And another "theory" have you tried to clean up your PCR product (column or precipitation, not enzymatic), maybe something in your PCR buffer causes "strange" running of your template? Sounds weired, but we were using an "enhancer" mix for our soil DNA extracts which resulted in PCR products running in the wrong direction. When we column (or PEG) purified our samples they suddenly were running correct again.


Edited by mmf, 01 July 2009 - 06:41 AM.


#6 gebirgsziege

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Posted 01 July 2009 - 06:45 AM

One of my primer sets (I was testing several) seem to be working but I still need to optimize to minimize other bands. In this gel I just ran a random PCR product, probably one of the primer sets that did not work.

I do get a band when using primers for a different gene amplicon that we use in another project and I was using here as positive control.


If you have a working primer pair....include it as positive control in every PCR experiment (so you will know nothing is wrong with your DNA, PCR chemicals and gel). When testing primers or protocols it may save a lot of work to include positive and negative controls everytime. So if your positive control was treated like your sample.....maybe you should re-desogm your primers

This gDNA was cleaned with the QIAquick PCR purification kit BEFORE running the PCR reaction. Maybe I should clean it also AFTER the PCR reaction?


I would give it one try...if you can exclude the not working primers.

My boss thinks the big blob in the well may be using up my primers, maybe even the dNTPs, if it is some king of amplicon, so i could get a better specific band if I could get rid of this non-running blob.

;)
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#7 eldon

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Posted 01 July 2009 - 10:26 AM

Anyway, we had a student run a PCR will run gel today, with a plate rather than tubes like I was using, and some of my tubes also. Will know soon if there is something wrong with the tubes, or with me rolleyes.gif


R U sure you're not the student?

It's not the tubes..so it must be you.

So that's a 100bp ladder? How big is the largest band 3000 or 5000bp?

gDNA generally runs higher than 25 kbp...and so compared to your marker...your gDNA looks like something is wrong with it...and your gel looks like it has only been run for about 20 min....so the crud in the well might be an amplicon...do you load the entire reaction? if yes...why? successful PCR need only analyze 5ul from 50ul reaction..won't see your gDNA template this way unless you are using way too much template...200ng or less I hope.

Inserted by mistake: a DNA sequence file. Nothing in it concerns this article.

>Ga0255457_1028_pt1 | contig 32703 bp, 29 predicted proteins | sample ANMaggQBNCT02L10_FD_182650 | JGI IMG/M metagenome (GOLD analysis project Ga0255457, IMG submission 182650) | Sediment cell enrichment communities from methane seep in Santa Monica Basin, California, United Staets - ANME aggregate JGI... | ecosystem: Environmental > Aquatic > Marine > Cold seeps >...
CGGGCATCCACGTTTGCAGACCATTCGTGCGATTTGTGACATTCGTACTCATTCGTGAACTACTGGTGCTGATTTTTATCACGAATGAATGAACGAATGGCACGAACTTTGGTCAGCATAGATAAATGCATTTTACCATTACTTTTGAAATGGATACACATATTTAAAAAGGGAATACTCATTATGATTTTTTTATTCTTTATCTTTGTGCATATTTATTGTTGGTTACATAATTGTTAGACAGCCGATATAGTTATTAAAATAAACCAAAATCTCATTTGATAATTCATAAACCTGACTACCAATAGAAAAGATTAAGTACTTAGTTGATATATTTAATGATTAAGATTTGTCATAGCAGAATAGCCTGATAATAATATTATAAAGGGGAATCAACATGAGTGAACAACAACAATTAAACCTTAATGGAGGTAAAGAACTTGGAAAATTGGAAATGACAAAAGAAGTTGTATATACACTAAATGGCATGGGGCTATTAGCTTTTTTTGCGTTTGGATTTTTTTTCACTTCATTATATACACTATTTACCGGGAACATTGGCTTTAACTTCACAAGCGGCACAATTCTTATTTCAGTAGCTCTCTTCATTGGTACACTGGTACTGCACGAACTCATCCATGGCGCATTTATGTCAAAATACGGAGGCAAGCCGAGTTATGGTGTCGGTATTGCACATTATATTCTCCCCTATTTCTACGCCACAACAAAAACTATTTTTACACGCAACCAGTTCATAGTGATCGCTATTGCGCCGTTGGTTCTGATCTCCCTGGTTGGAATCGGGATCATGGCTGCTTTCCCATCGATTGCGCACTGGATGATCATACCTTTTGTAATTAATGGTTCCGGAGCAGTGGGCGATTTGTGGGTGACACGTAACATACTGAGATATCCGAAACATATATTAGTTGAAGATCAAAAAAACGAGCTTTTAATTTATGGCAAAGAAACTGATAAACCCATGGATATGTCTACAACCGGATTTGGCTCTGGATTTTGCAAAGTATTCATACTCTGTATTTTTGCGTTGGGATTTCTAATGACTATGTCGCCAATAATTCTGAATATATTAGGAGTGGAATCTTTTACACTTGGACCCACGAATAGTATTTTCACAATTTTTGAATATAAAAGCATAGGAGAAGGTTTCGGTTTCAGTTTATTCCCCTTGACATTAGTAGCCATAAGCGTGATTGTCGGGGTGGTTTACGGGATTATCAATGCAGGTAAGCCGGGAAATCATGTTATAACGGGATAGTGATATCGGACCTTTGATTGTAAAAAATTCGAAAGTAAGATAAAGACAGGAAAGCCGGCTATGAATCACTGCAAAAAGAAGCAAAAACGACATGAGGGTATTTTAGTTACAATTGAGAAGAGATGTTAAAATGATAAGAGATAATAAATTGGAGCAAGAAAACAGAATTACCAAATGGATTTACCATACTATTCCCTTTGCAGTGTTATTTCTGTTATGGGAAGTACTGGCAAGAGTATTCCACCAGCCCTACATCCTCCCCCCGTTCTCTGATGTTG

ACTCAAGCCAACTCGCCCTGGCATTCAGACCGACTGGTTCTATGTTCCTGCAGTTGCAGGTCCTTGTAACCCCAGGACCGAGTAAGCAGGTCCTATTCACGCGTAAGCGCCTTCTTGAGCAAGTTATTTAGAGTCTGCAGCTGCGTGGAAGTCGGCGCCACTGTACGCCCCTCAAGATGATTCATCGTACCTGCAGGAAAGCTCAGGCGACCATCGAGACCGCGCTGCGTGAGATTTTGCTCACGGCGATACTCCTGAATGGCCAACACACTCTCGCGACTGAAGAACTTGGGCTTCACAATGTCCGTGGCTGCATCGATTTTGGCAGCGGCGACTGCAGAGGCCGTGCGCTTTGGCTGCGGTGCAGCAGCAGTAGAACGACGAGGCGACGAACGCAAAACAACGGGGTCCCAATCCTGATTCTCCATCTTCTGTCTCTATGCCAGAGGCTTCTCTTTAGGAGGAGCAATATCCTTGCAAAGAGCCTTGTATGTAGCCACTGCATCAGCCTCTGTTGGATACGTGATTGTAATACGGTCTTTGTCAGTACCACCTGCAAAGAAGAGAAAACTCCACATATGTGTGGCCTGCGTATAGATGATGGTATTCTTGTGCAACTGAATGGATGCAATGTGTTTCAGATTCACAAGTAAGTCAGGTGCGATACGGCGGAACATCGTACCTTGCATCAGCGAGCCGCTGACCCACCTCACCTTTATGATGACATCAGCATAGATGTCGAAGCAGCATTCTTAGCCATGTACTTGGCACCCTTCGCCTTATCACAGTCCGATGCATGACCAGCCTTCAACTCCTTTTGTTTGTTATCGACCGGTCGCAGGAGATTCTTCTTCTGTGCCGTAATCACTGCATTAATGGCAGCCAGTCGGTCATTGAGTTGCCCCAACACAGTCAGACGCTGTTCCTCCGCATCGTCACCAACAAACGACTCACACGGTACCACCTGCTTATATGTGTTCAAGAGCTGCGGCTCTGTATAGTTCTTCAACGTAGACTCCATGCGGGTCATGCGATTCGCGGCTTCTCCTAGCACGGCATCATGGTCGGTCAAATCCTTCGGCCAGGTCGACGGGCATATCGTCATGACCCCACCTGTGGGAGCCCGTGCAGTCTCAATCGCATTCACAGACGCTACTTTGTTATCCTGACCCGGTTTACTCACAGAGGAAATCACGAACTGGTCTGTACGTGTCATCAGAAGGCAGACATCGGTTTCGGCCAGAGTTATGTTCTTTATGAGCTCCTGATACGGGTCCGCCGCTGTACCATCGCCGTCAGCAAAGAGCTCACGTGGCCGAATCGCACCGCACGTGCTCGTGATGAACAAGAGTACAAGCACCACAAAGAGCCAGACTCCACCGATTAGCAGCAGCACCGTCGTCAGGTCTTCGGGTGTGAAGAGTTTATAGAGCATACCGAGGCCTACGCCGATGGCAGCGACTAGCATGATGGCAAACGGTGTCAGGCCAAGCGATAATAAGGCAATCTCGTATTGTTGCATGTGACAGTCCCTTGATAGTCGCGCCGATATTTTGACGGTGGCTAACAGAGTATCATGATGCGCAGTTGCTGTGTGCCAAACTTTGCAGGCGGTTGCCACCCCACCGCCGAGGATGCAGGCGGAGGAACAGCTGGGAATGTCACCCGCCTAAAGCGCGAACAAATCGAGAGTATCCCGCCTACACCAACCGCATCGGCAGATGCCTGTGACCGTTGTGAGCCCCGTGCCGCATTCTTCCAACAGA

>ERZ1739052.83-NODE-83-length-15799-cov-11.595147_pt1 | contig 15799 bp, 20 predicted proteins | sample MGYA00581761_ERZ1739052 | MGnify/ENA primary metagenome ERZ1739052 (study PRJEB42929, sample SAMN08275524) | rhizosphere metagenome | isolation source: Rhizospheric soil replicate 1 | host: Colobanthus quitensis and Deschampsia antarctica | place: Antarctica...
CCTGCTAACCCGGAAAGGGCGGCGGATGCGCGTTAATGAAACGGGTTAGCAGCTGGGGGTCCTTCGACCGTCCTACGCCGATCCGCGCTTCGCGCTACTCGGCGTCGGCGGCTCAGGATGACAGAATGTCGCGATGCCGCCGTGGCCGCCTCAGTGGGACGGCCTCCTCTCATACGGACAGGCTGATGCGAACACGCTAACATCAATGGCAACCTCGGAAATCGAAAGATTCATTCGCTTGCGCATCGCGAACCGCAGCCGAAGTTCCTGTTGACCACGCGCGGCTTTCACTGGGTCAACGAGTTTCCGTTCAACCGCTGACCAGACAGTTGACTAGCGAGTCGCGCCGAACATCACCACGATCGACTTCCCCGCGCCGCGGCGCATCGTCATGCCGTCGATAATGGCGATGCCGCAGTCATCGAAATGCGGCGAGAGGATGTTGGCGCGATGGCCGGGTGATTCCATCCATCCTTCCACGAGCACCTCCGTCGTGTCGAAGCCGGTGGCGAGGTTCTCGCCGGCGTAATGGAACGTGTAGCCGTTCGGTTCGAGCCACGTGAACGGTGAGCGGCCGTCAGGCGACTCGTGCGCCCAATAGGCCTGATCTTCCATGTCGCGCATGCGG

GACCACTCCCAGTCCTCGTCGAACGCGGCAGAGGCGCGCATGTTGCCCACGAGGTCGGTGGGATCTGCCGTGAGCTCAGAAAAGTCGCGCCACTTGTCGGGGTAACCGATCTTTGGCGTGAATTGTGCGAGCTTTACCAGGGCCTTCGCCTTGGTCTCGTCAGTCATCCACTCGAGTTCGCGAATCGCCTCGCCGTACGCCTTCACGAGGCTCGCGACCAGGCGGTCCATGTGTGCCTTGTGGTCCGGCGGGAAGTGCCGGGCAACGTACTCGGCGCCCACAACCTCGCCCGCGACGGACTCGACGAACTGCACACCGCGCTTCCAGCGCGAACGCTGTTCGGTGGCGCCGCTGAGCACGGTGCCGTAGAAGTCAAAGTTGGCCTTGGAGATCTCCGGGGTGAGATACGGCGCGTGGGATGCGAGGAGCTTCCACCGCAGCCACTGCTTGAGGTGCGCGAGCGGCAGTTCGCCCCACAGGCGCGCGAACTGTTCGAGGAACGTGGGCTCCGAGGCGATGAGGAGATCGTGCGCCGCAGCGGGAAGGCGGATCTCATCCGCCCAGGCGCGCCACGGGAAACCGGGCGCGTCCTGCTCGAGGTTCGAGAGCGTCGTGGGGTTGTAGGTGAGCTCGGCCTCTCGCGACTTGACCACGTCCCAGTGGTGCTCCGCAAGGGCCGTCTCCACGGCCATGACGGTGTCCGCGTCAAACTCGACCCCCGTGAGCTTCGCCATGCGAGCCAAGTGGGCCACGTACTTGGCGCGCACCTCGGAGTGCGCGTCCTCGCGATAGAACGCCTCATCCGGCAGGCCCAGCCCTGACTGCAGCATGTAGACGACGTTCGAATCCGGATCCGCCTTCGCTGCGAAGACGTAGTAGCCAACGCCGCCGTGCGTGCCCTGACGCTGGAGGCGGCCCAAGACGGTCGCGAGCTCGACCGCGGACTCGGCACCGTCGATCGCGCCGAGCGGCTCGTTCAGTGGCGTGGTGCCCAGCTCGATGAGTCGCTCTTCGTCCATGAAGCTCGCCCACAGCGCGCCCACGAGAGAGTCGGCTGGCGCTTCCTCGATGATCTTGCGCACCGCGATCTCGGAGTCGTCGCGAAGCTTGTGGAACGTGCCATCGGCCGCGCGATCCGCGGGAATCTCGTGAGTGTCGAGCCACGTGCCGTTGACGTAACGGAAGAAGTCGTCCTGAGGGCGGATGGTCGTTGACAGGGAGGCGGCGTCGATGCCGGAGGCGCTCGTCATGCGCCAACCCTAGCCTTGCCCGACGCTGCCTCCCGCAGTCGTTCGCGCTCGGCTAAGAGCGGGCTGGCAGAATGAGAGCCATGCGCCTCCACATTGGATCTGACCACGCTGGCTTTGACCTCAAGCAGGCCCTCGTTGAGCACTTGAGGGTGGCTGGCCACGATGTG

#8 mmf

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Posted 01 July 2009 - 11:16 AM

Well, I am a postdoc, technically still a trainee. I just started to do PCR a month ago. ;)

Actually, the student's gel suggests it may be the tubes, but it had other problems so I am running a new PCR comparing tubes vs. plate.

The largest band in my 100 bp ladder is 2072 bp. So maybe there is something wrong with my gDNA, that's a good suggestion.

Run time is 40 min @ 100 V. But my understanding is that it is almost impossible to make such big amplicons by PCR (polymerase wont stay on template long enough).

I load 13 uL, ~ half my reaction.

And we were using 250 ng template BECAUSE we were testing primers and having bad luck with them, trying to maximize everything to get anything first, then optimize for the best primer pair.

Anyway, we had a student run a PCR will run gel today, with a plate rather than tubes like I was using, and some of my tubes also. Will know soon if there is something wrong with the tubes, or with me rolleyes.gif


R U sure you're not the student?

It's not the tubes..so it must be you.

So that's a 100bp ladder? How big is the largest band 3000 or 5000bp?

gDNA generally runs higher than 25 kbp...and so compared to your marker...your gDNA looks like something is wrong with it...and your gel looks like it has only been run for about 20 min....so the crud in the well might be an amplicon...do you load the entire reaction? if yes...why? successful PCR need only analyze 5ul from 50ul reaction..won't see your gDNA template this way unless you are using way too much template...200ng or less I hope.